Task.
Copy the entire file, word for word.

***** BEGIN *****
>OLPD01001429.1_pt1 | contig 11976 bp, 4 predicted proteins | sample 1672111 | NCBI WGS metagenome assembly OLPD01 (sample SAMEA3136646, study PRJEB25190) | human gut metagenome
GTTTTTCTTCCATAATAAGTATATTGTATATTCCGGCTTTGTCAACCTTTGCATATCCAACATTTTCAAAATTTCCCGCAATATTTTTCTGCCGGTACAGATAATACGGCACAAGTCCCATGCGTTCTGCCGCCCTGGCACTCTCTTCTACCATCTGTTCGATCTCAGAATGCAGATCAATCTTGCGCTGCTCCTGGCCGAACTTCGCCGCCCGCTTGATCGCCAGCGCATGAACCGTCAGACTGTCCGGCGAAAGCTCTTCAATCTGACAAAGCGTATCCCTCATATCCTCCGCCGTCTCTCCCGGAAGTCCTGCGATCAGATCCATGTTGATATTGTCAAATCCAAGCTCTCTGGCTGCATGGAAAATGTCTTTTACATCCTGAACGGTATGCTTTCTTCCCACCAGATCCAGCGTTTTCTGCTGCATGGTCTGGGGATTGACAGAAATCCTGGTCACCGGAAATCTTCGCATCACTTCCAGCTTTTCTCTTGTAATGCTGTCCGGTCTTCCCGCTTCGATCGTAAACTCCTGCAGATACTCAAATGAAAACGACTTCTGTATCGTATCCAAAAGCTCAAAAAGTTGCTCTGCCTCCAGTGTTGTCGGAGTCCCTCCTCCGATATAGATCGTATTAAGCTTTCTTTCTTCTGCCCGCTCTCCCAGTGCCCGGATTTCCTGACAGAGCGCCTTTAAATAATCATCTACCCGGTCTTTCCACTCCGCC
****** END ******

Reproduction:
>OLPD01001429.1_pt1 | contig 11976 bp, 4 predicted proteins | sample 1672111 | NCBI WGS metagenome assembly OLPD01 (sample SAMEA3136646, study PRJEB25190) | human gut metagenome
GTTTTTCTTCCATAATAAGTATATTGTATATTCCGGCTTTGTCAACCTTTGCATATCCAACATTTTCAAAATTTCCCGCAATATTTTTCTGCCGGTACAGATAATACGGCACAAGTCCCATGCGTTCTGCCGCCCTGGCACTCTCTTCTACCATCTGTTCGATCTCAGAATGCAGATCAATCTTGCGCTGCTCCTGGCCGAACTTCGCCGCCCGCTTGATCGCCAGCGCATGAACCGTCAGACTGTCCGGCGAAAGCTCTTCAATCTGACAAAGCGTATCCCTCATATCCTCCGCCGTCTCTCCCGGAAGTCCTGCGATCAGATCCATGTTGATATTGTCAAATCCAAGCTCTCTGGCTGCATGGAAAATGTCTTTTACATCCTGAACGGTATGCTTTCTTCCCACCAGATCCAGCGTTTTCTGCTGCATGGTCTGGGGATTGACAGAAATCCTGGTCACCGGAAATCTTCGCATCACTTCCAGCTTTTCTCTTGTAATGCTGTCCGGTCTTCCCGCTTCGATCGTAAACTCCTGCAGATACTCAAATGAAAACGACTTCTGTATCGTATCCAAAAGCTCAAAAAGTTGCTCTGCCTCCAGTGTTGTCGGAGTCCCTCCTCCGATATAGATCGTATTAAGCTTTCTTTCTTCTGCCCGCTCTCCCAGTGCCCGGATTTCCTGACAGAGCGCCTTTAAATAATCATCTACCCGGTCTTTCCACTCCGCC